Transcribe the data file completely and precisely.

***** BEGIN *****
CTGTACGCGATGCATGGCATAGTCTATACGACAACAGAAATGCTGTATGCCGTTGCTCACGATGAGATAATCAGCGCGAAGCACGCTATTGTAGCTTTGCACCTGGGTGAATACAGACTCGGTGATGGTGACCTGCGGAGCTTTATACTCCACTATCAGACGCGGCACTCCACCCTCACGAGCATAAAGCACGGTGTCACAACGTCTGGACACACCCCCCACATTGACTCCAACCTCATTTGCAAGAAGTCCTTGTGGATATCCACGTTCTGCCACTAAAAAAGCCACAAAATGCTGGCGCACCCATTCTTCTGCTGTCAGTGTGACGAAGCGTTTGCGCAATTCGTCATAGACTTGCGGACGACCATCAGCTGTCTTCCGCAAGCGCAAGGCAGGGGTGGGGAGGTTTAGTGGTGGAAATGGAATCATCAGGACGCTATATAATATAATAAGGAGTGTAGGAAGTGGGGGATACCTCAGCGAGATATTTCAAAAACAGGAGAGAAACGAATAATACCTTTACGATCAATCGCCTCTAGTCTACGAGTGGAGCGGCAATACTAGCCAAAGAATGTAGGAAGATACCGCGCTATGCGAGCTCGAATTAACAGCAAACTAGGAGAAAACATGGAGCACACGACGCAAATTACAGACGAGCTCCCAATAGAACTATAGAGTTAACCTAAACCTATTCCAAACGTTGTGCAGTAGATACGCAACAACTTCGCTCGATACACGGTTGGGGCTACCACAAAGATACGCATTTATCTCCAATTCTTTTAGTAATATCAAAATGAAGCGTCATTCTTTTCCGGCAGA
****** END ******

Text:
CTGTACGCGATGCATGGCATAGTCTATACGACAACAGAAATGCTGTATGCCGTTGCTCACGATGAGATAATCAGCGCGAAGCACGCTATTGTAGCTTTGCACCTGGGTGAATACAGACTCGGTGATGGTGACCTGCGGAGCTTTATACTCCACTATCAGACGCGGCACTCCACCCTCACGAGCATAAAGCACGGTGTCACAACGTCTGGACACACCCCCCACATTGACTCCAACCTCATTTGCAAGAAGTCCTTGTGGATATCCACGTTCTGCCACTAAAAAAGCCACAAAATGCTGGCGCACCCATTCTTCTGCTGTCAGTGTGACGAAGCGTTTGCGCAATTCGTCATAGACTTGCGGACGACCATCAGCTGTCTTCCGCAAGCGCAAGGCAGGGGTGGGGAGGTTTAGTGGTGGAAATGGAATCATCAGGACGCTATATAATATAATAAGGAGTGTAGGAAGTGGGGGATACCTCAGCGAGATATTTCAAAAACAGGAGAGAAACGAATAATACCTTTACGATCAATCGCCTCTAGTCTACGAGTGGAGCGGCAATACTAGCCAAAGAATGTAGGAAGATACCGCGCTATGCGAGCTCGAATTAACAGCAAACTAGGAGAAAACATGGAGCACACGACGCAAATTACAGACGAGCTCCCAATAGAACTATAGAGTTAACCTAAACCTATTCCAAACGTTGTGCAGTAGATACGCAACAACTTCGCTCGATACACGGTTGGGGCTACCACAAAGATACGCATTTATCTCCAATTCTTTTAGTAATATCAAAATGAAGCGTCATTCTTTTCCGGCAGA